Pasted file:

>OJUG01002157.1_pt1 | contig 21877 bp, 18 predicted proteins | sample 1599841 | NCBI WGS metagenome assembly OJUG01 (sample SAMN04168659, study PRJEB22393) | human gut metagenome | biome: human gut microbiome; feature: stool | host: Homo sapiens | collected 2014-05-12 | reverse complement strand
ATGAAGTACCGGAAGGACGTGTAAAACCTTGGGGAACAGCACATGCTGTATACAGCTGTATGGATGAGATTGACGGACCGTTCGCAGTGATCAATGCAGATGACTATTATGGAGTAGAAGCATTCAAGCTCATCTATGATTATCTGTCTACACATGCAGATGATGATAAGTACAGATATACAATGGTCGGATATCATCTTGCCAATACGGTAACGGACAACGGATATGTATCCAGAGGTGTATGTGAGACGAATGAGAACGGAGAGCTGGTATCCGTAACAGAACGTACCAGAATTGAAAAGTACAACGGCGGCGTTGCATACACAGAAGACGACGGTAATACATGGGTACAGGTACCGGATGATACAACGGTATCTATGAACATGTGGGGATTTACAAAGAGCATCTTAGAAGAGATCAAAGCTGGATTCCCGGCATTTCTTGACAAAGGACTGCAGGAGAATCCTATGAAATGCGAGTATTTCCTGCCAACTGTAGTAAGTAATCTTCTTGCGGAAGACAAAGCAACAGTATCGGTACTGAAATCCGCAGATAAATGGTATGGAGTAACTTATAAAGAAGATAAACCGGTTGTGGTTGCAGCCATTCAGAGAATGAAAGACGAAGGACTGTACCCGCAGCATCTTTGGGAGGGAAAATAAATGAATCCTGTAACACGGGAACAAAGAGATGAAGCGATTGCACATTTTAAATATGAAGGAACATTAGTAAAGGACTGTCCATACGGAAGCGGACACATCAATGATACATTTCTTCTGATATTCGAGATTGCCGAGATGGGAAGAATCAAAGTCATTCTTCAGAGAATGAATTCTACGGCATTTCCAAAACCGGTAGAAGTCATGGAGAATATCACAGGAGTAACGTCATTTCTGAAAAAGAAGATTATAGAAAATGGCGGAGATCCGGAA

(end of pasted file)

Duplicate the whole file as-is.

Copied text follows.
>OJUG01002157.1_pt1 | contig 21877 bp, 18 predicted proteins | sample 1599841 | NCBI WGS metagenome assembly OJUG01 (sample SAMN04168659, study PRJEB22393) | human gut metagenome | biome: human gut microbiome; feature: stool | host: Homo sapiens | collected 2014-05-12 | reverse complement strand
ATGAAGTACCGGAAGGACGTGTAAAACCTTGGGGAACAGCACATGCTGTATACAGCTGTATGGATGAGATTGACGGACCGTTCGCAGTGATCAATGCAGATGACTATTATGGAGTAGAAGCATTCAAGCTCATCTATGATTATCTGTCTACACATGCAGATGATGATAAGTACAGATATACAATGGTCGGATATCATCTTGCCAATACGGTAACGGACAACGGATATGTATCCAGAGGTGTATGTGAGACGAATGAGAACGGAGAGCTGGTATCCGTAACAGAACGTACCAGAATTGAAAAGTACAACGGCGGCGTTGCATACACAGAAGACGACGGTAATACATGGGTACAGGTACCGGATGATACAACGGTATCTATGAACATGTGGGGATTTACAAAGAGCATCTTAGAAGAGATCAAAGCTGGATTCCCGGCATTTCTTGACAAAGGACTGCAGGAGAATCCTATGAAATGCGAGTATTTCCTGCCAACTGTAGTAAGTAATCTTCTTGCGGAAGACAAAGCAACAGTATCGGTACTGAAATCCGCAGATAAATGGTATGGAGTAACTTATAAAGAAGATAAACCGGTTGTGGTTGCAGCCATTCAGAGAATGAAAGACGAAGGACTGTACCCGCAGCATCTTTGGGAGGGAAAATAAATGAATCCTGTAACACGGGAACAAAGAGATGAAGCGATTGCACATTTTAAATATGAAGGAACATTAGTAAAGGACTGTCCATACGGAAGCGGACACATCAATGATACATTTCTTCTGATATTCGAGATTGCCGAGATGGGAAGAATCAAAGTCATTCTTCAGAGAATGAATTCTACGGCATTTCCAAAACCGGTAGAAGTCATGGAGAATATCACAGGAGTAACGTCATTTCTGAAAAAGAAGATTATAGAAAATGGCGGAGATCCGGAA